With roughly eight months left ‘til Ford officially takes the covers off of its all-new Mustang, those in hot pursuit of the next-gen pony car could do worse than making a stop at a Hyundai showroom. And if falling backward in laughter (remember, your boss is watching) at the notion of the Koreans building a credible ‘Stang substitute, one lap of a long block could/should/would start an internal debate. At the wheel of Hyundai’s aggressively refreshed 2013 Genesis Coupe, our debate started at the steering wheel, continued thru the clutch and throttle, and concluded somewhere near the seat of our pants. As the Hyundai’s tach approached the Coupe’s redline the debate continued to rage…evolving into a veritable right brain/left brain wrestling match.
As originally conceived, Hyundai’s Genesis Coupe – which shares little but name and V6 powertrain with its larger 4-door sibling – was an attractive shape enclosing a competent platform. Sure, when equipped with the available V6 the Hyundai was adequately quick, but not really well-connected to the road. And if you had opted for the standard turbocharged four, its relatively coarse demeanor couldn’t/wouldn’t compensate for its (relative) lack of horsepower. Happily, with modest – albeit comprehensive – upgrades to the ’13 Genesis Coupe, the view (and action) from behind the wheel is exponentially better, creating a sports coupe deserving of both your attention and dollars.
Although the Coupe’s overall appearance remains Infiniti-like, revisions to the front fascia reduce the similarities, while the architectural ‘dip’ between the ‘B’ and ‘C’ pillar is a more expressive take on the Infiniti-like profile than Nissan’s. In terms of proportion and stance we like most of what this sporty Hyundai offers, while thinking the 111-inch wheelbase makes it look slightly dachshund-like (probably for a semblance of rear seat legroom…). The Coupe’s 19-inch alloys, shod with 225/40 (front) and 245/40 (rear) series rubber, fill the wheelwells nicely, helped in no small part by the just-right ride height of the Hyundai’s ‘track-tuned’ suspension. With its new front fascia the front perspective is good, while the Coupe’s expressive rear flanks remain very good. And with either 274 horses under the hood (with the upgraded 2.0 turbo four) or 348 (the upgraded, direct injection V6), most of what other drivers see will be the Genesis’ expressive flanks.
Inside, an interior combo Hyundai calls simply ‘black/red’ is a reasonably good- looking take on current coupe architecture. Neither its design nor execution will be confused with that coming from Audi or Volkswagen, but neither will its material, appearance or execution dissuade you from its consideration. We liked the gauge package, HVAC controls and logical/intuitive audio functions, but still felt there remained too much ‘plastic’ plastic as window stickers approach $30K. The Coupe’s buckets, with a textured/expanded cloth insert and leather bolster, hold you in place, while not penalizing you with difficult ingress/egress.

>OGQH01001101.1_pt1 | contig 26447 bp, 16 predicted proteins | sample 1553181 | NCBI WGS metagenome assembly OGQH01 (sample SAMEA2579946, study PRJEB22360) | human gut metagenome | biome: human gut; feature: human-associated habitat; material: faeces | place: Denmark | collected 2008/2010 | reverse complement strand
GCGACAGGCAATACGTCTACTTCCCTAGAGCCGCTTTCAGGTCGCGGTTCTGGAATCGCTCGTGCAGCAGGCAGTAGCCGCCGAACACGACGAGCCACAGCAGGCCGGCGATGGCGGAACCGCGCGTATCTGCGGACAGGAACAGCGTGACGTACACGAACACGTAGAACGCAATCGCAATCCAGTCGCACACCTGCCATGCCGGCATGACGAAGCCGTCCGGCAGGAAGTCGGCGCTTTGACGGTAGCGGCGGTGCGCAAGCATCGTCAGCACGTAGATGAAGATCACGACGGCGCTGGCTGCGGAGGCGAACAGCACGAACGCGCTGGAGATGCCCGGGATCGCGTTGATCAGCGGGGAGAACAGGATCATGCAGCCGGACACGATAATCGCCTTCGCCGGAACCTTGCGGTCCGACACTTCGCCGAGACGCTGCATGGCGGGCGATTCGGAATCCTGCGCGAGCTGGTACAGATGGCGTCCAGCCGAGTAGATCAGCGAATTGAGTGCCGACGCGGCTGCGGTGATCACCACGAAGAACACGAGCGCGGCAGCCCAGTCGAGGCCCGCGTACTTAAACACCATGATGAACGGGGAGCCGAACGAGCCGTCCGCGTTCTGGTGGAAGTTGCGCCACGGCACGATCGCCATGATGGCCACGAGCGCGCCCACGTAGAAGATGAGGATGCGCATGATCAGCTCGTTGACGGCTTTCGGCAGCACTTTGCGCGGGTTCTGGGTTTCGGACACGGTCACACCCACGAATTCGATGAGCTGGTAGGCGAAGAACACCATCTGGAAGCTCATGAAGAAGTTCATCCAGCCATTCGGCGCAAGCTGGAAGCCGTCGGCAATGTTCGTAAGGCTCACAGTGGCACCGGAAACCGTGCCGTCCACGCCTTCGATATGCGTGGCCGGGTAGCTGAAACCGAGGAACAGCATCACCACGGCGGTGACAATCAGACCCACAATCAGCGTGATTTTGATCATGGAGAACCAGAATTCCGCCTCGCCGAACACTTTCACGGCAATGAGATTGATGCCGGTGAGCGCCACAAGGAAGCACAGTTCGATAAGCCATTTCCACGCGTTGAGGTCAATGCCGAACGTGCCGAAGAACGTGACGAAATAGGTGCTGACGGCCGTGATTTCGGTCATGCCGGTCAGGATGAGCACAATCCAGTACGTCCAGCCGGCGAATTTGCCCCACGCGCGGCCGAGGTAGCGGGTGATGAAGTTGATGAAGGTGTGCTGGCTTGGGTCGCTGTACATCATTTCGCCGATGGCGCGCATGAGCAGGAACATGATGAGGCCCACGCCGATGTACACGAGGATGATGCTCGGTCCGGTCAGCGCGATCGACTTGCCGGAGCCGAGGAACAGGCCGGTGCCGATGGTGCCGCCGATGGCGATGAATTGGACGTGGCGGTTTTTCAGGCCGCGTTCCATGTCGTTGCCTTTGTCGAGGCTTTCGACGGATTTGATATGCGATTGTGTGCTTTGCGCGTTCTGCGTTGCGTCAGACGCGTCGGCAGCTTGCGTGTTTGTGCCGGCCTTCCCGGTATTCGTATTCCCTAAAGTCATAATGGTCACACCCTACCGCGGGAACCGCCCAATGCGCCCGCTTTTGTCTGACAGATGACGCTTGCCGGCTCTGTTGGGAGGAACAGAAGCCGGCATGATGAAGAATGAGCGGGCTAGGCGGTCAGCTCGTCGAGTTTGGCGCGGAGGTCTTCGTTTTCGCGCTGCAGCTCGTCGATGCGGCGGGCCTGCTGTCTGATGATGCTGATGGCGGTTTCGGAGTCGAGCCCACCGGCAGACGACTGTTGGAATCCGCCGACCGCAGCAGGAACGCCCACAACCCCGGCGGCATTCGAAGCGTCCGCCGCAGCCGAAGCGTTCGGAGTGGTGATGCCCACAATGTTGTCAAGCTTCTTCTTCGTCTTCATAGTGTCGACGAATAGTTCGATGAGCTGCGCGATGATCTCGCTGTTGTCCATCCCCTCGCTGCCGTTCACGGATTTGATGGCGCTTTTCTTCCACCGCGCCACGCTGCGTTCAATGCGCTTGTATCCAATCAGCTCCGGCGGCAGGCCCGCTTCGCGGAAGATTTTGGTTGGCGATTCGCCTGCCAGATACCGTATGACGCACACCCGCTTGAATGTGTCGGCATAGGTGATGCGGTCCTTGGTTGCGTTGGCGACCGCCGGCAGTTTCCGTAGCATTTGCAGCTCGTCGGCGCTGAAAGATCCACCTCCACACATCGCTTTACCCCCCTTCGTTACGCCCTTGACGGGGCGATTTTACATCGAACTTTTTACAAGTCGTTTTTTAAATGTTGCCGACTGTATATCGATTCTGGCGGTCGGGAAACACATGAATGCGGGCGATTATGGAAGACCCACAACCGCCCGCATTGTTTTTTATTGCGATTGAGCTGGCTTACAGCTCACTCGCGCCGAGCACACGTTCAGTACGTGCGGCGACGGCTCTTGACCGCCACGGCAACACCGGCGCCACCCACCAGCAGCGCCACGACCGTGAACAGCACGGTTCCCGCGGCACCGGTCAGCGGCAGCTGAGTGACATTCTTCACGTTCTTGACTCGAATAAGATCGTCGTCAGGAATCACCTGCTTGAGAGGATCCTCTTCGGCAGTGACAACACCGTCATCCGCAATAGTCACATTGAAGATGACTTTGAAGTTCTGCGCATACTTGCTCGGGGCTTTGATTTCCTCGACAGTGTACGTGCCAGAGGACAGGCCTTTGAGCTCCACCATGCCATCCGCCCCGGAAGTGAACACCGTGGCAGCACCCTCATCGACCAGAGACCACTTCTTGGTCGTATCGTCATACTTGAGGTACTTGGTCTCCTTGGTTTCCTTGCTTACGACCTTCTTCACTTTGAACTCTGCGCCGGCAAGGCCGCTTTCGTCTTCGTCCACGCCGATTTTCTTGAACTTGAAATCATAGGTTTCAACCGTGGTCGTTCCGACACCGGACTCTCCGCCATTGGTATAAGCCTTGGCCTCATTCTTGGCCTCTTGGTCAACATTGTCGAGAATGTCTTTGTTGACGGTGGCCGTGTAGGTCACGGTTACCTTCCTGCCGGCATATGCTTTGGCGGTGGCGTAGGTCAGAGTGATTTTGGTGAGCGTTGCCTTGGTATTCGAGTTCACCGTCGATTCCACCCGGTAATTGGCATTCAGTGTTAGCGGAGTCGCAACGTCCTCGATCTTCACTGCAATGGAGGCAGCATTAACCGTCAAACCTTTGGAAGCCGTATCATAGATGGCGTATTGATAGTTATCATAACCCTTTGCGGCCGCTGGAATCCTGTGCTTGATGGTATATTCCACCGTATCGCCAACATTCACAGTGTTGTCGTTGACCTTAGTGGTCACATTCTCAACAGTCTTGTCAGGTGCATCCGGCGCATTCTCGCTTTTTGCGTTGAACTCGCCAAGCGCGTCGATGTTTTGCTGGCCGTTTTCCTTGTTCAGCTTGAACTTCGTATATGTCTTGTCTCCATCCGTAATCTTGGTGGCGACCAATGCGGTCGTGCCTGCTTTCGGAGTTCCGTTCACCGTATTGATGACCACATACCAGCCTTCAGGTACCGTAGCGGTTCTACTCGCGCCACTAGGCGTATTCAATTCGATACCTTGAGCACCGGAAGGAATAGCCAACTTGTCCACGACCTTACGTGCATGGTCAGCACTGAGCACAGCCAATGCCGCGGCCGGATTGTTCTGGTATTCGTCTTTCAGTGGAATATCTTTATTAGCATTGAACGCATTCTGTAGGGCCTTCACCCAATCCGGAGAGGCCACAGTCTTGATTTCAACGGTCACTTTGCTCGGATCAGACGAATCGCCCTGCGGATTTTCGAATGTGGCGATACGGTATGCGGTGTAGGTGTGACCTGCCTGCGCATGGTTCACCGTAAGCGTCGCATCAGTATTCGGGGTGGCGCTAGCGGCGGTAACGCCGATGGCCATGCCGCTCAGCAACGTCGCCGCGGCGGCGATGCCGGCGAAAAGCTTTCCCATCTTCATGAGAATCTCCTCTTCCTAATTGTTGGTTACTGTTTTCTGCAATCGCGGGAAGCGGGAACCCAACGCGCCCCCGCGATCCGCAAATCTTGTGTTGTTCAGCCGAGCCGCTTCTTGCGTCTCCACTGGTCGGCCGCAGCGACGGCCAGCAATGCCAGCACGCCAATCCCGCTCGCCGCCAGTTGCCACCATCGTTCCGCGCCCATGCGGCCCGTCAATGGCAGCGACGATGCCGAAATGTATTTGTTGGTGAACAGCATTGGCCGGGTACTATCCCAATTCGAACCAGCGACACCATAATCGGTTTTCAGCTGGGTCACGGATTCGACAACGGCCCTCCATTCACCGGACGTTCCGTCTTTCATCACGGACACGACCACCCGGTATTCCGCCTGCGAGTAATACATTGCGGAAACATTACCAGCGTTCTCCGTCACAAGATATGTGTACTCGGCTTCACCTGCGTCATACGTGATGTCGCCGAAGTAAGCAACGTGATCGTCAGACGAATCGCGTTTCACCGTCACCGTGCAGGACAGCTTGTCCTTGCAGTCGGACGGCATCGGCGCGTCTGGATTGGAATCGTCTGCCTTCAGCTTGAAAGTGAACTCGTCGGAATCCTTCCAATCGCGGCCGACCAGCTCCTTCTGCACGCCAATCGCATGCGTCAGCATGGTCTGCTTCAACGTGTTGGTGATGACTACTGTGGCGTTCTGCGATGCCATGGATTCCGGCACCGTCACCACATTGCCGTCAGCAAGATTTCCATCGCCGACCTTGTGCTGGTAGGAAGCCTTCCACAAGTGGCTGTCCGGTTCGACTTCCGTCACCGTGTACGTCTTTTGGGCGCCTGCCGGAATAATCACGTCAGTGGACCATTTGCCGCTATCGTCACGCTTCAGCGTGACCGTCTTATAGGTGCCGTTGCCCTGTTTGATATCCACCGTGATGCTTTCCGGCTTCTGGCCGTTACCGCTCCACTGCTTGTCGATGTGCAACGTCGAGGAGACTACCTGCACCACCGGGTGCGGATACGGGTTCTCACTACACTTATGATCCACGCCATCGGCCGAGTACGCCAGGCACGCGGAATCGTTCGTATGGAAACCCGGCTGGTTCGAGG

Your connection to the Coupe’s entertaining dynamic is excellent, with a right-sized steering wheel, progressive clutch and reasonably good shift linkage. And while ‘reasonably good’ may sound like way less than perfect, today’s linkage is a huge improvement over what Korea, Inc. has typically delivered. We liked it, and would probably buy the stick were the Genesis our own.
On the road, we were only slightly disappointed by the Coupe at low speed, and absolutely delighted/intoxicated when traffic conditions allowed us to ‘open it up’. Like many platforms tuned for high speed competence, the Genesis feels slightly cumbersome/awkward at a walking pace. That awkwardness goes away completely as you gain speed, and when north of 70 mph is completely forgotten.
If ‘on it’ with any frequency, know that your efficiency will suffer. With a 21 City/30 Highway/24 Combined EPA rating, we achieved just over 21 in a combination of stop-and-go around town and tromping on the highway. This is a platform fully capable of 25+ miles per gallon at (reasonable) sustained speeds, or roughly 15 mpg if you insist on abusing it. This is no better/worse than its ponycar competition, but don’t buy the turbo four thinking its more eco-sensitive; we’d argue it’s only efficient in its nomenclature.
While referencing Mustang in the intro, Hyundai sees the competitive set as Scion’s new FR-S and Honda’s well-regarded Civic Si. We’ve been big – and vocal – fans of the Scion since before its intro, but the small coupe is way down on power compared to either variant of the Genesis Coupe. And the Civic Si, available for roughly 15% less money, seems to supply but 50% of the fun. At the end of the day, we’d strongly consider both Scion and Civic – but probably pop for the Hyundai.
R-E-S-P-E-C-T? With apologies to Aretha, that’s what the product team at Hyundai has earned from me…
Specifications continued on next page.